I know Apple employees are passionate Apple fans. I do have an old iPhone that I can use. Should I just bring my old iPhone with me to the interview?

  • 1
    @SmallChess This should be a referenced answer, rather than a comment. In my experience, most companies don't think worse of you for using their competitors products - if Apple have a specific policy/culture that's different, that fact needs backed up.
    – user81330
    Sep 26 '18 at 15:03
  • 7
    This is tricky... Some 20+ years ago, as I remember it, the CEO of Jaguar was driving BMW, Mercedes, R-R and other cars on a daily basis. When asked why, he said: "I need to know why people like them, and if they have better features than ours, so Jaguar can improve, and we'll still have better cars" (roughly translated, but the idea is here). SO, no, you don't need to wear an Apple watch to make a positive impression, I guess a Rolex is fine :)
    – OldPadawan
    Sep 26 '18 at 15:46
  • 11
    They should not see your phone. Don't take phone calls during an interview.
    – paparazzo
    Sep 26 '18 at 16:18
  • 2
    @paparazzo I'm definitely not taking phone calls during any interview. But I'd look like a psychopath if I go through the entire day without taking my phone out of my pocket once.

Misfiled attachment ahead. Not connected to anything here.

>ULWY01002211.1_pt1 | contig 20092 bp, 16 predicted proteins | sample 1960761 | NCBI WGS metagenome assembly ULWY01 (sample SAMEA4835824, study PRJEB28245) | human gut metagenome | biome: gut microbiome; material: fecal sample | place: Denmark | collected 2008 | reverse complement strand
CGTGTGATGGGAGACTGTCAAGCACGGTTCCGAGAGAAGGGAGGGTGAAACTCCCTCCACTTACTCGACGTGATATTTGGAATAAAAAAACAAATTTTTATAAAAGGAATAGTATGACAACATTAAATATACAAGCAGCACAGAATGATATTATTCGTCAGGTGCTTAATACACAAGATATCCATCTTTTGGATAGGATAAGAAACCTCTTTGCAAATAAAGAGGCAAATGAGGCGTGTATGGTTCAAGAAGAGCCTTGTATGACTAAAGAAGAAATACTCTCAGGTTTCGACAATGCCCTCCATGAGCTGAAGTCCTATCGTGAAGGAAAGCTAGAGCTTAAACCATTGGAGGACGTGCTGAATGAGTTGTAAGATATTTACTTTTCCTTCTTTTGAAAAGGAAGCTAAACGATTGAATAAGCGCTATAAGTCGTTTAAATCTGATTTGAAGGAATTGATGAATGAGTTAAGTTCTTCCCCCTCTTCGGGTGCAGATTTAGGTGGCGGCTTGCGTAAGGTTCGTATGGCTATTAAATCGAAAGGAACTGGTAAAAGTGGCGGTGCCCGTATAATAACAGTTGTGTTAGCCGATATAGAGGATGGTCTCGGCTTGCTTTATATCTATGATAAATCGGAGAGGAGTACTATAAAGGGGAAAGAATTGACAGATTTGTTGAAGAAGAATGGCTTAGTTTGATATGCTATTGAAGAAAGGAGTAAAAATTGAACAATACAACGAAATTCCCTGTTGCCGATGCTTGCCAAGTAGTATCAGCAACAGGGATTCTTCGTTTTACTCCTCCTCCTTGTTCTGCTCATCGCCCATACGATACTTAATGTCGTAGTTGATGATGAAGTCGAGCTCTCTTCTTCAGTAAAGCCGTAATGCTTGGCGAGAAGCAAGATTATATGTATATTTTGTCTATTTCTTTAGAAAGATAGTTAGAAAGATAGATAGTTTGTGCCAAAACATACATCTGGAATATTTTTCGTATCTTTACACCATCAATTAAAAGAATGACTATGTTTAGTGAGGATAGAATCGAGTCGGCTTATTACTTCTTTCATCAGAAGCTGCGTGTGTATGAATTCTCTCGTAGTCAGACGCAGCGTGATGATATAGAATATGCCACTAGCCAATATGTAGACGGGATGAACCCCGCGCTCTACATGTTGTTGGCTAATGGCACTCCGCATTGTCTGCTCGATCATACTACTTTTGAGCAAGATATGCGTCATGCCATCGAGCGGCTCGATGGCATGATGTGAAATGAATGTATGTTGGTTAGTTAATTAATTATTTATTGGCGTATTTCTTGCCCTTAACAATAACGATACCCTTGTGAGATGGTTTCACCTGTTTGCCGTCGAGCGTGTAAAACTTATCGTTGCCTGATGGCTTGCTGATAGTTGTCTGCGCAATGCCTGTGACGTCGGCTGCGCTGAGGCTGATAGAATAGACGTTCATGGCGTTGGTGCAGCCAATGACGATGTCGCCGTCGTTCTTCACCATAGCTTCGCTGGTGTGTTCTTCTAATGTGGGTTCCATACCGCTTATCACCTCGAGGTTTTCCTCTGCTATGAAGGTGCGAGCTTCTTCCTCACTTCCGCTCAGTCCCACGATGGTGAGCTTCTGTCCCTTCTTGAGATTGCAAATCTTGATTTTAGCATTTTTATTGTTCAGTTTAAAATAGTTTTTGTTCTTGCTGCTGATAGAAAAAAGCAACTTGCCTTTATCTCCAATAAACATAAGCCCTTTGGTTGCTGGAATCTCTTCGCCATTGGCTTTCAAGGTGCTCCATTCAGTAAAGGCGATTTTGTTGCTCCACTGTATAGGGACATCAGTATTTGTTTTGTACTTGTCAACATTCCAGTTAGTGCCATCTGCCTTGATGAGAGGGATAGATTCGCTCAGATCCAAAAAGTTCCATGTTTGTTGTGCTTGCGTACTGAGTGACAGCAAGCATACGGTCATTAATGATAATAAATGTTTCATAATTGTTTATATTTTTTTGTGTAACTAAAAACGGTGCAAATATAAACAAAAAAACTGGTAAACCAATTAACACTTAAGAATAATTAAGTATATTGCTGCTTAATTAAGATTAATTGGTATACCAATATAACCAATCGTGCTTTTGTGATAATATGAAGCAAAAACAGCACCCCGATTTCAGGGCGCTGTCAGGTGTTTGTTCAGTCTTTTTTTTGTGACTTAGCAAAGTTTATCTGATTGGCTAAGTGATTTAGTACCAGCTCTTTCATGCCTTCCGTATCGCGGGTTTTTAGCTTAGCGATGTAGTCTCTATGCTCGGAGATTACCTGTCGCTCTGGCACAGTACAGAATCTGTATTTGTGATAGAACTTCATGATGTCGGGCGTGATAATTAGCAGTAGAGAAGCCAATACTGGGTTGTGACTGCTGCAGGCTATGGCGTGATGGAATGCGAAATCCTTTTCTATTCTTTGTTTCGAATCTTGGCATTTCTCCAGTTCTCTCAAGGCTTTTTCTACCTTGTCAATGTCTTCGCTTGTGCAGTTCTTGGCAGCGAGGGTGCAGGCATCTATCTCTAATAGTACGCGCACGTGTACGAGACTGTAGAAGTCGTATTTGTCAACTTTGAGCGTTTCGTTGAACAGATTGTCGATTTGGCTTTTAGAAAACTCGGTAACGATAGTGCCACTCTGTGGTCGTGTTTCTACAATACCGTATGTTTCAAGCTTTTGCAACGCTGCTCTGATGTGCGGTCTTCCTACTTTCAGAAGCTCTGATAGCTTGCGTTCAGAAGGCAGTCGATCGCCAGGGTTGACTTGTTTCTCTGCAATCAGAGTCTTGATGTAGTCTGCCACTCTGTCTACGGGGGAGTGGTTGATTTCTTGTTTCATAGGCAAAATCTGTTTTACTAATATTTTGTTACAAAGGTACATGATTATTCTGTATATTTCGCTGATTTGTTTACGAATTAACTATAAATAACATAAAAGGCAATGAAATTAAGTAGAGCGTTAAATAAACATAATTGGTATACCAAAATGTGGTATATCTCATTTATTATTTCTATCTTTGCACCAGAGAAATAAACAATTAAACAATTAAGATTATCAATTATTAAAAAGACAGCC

– Josh
    Sep 27 '18 at 4:19
  • 1
    @josh a psychopath? really? I'd just assume you were being attentive to your interview process, assuming I even noticed at all!
    – motosubatsu
    Sep 27 '18 at 11:00

It doesn't matter.

Ideally, you won't be taking your phone out of your pocket during an interview anyway.

So don't worry about it and concentrate on your interview.


Should I just bring my old iPhone with me to the interview?

Keep your phone in your pocket or your bag or leave it in your car. That way nobody will notice or care what operating system it uses.


In general, I agree with Snow. You're applying for a position at Apple though, questions about your favourite brand may show up. Answer them truthfully. You don't want to say, "I'm currently using an iPhone", refering to your old phone, when in reality you're using an Android on a daily basis. They'll notice on your first day anyway. Try to spin it around in a good way. As an example, I heard someone mention this in a conversation just yesterday.

I wish I had gone for another iPhone instead of this Android. It seemed good on paper, but I really miss features X and Y from iPhones.

If it is relevant for you, you could use this phrase, or another one that is positive and true.

  • Unless this is actually true (and the OP hasn't indicated one way or another) I'd be wary of saying that.
    – motosubatsu
    Sep 27 '18 at 11:03
  • @motosubatsu Which is why it is an example and I said "answer truthfully". If it is not the truth, obviously don't use it.
    – Belle
    Sep 27 '18 at 11:05
  • My apologies.. I'd managed to miss that bit completely - obviously my brain isn't firing on all cylinders today! I've reversed my DV
    – motosubatsu
    Sep 27 '18 at 11:06
  • @motosubatsu No worries. It may have been a bit ambiguous too. I just made an edit that aims to clarify it.
    – Belle
    Sep 27 '18 at 11:18

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